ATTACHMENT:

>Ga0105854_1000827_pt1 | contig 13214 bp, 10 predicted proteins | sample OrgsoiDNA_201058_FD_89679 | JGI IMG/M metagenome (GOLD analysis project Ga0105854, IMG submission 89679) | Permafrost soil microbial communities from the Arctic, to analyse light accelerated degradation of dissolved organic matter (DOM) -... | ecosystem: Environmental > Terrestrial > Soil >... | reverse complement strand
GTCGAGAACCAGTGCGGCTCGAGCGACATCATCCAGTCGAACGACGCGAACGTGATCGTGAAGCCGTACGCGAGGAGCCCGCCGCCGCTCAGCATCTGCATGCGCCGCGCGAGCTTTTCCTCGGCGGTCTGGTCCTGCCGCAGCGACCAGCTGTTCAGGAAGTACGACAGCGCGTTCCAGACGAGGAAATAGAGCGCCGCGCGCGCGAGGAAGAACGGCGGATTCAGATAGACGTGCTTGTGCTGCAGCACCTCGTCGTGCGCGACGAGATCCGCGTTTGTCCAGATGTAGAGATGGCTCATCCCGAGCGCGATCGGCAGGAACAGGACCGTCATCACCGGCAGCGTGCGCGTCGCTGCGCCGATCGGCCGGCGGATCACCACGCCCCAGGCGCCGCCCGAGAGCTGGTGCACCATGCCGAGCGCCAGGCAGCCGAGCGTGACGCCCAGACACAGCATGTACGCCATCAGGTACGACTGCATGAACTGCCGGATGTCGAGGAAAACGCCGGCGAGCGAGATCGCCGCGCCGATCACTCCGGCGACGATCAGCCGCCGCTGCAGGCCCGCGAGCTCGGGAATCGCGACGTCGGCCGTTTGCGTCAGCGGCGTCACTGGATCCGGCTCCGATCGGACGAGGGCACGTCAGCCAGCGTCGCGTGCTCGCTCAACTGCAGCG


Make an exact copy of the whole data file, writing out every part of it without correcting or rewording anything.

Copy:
>Ga0105854_1000827_pt1 | contig 13214 bp, 10 predicted proteins | sample OrgsoiDNA_201058_FD_89679 | JGI IMG/M metagenome (GOLD analysis project Ga0105854, IMG submission 89679) | Permafrost soil microbial communities from the Arctic, to analyse light accelerated degradation of dissolved organic matter (DOM) -... | ecosystem: Environmental > Terrestrial > Soil >... | reverse complement strand
GTCGAGAACCAGTGCGGCTCGAGCGACATCATCCAGTCGAACGACGCGAACGTGATCGTGAAGCCGTACGCGAGGAGCCCGCCGCCGCTCAGCATCTGCATGCGCCGCGCGAGCTTTTCCTCGGCGGTCTGGTCCTGCCGCAGCGACCAGCTGTTCAGGAAGTACGACAGCGCGTTCCAGACGAGGAAATAGAGCGCCGCGCGCGCGAGGAAGAACGGCGGATTCAGATAGACGTGCTTGTGCTGCAGCACCTCGTCGTGCGCGACGAGATCCGCGTTTGTCCAGATGTAGAGATGGCTCATCCCGAGCGCGATCGGCAGGAACAGGACCGTCATCACCGGCAGCGTGCGCGTCGCTGCGCCGATCGGCCGGCGGATCACCACGCCCCAGGCGCCGCCCGAGAGCTGGTGCACCATGCCGAGCGCCAGGCAGCCGAGCGTGACGCCCAGACACAGCATGTACGCCATCAGGTACGACTGCATGAACTGCCGGATGTCGAGGAAAACGCCGGCGAGCGAGATCGCCGCGCCGATCACTCCGGCGACGATCAGCCGCCGCTGCAGGCCCGCGAGCTCGGGAATCGCGACGTCGGCCGTTTGCGTCAGCGGCGTCACTGGATCCGGCTCCGATCGGACGAGGGCACGTCAGCCAGCGTCGCGTGCTCGCTCAACTGCAGCG